Richard E. Grant

On this date in 1957, actor Richard E. Grant (né Richard Grant Esterhuysen) was born in Mbabane, the capital of Swaziland when it was a British protectorate and his father Henrik was the nation’s director of education. He had a tough childhood. Henrik was an alcoholic who could become abusive, and his mother Leonne ran off with her husband’s best friend not long after Richard saw them having sex in the back seat of a car when he was 10. Henrik shot at Richard one night and “then passed out. He didn’t remember it the next day,” Richard said. He told The Independent in 2006 that he was estranged from his younger brother Stuart.

After studying English and drama at the University of Capetown and joining an acting company there, he moved to England in 1982, the year after Henrik died at 51 of cancer. He made his film debut in the drama “Withnail and I” (1987), followed by film roles in “L.A. Story” (1991), “Bram Stoker’s Dracula” (1992), “Gosford Park” (2001), “The Iron Lady” (2011) and “Logan” (2017). He was nominated for a Best Supporting Actor Oscar for his performance in “Can You Ever Forgive Me?” (2018). On television, he played Bob Cratchit in TNT’s “A Christmas Carol” (1999) and appeared in “Star Wars: Episode IX” (December 2019 release).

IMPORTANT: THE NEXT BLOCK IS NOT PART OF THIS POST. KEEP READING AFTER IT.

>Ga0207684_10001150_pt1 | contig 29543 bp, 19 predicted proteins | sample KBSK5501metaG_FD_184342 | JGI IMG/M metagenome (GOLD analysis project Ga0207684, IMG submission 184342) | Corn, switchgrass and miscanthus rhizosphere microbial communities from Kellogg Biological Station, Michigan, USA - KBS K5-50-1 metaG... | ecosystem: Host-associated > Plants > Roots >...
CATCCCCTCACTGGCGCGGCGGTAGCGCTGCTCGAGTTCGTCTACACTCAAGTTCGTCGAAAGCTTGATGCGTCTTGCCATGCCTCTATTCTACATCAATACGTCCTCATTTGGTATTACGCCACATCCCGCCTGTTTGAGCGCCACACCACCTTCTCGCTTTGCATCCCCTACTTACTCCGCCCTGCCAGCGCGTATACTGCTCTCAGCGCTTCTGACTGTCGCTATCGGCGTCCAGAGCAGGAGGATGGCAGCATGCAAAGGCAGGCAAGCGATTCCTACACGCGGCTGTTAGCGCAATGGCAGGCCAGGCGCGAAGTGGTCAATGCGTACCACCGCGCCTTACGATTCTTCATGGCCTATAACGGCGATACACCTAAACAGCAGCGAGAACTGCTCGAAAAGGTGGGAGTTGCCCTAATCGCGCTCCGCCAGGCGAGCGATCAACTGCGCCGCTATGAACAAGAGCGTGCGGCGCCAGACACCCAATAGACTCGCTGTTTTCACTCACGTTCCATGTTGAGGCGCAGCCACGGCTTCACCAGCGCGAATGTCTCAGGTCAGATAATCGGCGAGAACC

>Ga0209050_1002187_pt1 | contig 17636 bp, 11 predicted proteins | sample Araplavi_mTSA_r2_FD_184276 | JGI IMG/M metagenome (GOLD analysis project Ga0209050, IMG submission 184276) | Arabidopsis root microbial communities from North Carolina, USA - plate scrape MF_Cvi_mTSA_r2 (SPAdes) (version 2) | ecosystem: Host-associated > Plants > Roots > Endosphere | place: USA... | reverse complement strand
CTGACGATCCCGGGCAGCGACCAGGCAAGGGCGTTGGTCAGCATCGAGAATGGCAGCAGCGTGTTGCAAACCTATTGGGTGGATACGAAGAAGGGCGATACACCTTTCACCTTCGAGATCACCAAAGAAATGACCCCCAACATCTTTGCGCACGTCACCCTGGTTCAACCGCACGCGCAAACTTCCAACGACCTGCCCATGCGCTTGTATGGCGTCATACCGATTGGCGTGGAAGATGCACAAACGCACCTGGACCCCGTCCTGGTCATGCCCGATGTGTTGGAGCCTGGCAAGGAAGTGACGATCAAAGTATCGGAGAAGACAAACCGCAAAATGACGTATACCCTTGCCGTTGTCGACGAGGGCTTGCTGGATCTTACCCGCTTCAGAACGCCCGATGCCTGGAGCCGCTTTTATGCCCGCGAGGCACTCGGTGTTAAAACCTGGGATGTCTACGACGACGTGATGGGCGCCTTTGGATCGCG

Grant has written three books and started marketing a line of Jack perfumes in 2014. He married voice coach Joan Washington, eight years his senior, in 1986. They have a daughter, Olivia, and she has a son, Tom. He described himself in April 2014 to The Telegraph newspaper as a “confirmed atheist.”

In February 2000 he told The Daily Mail that, “Like [my father], I absolutely believe in the here and now. I have no expectation that there’s anything beyond. Life’s to be grabbed with every fibre of your being.” In October 2005, he told The Times of London that although his wife is a Christian, she encouraged their daughter to make up her own mind: “Like me, she came to the conclusion that both Heaven and Hell are here on Earth.”

Photo by Greg2600 under CC 2.0.

Freedom From Religion Foundation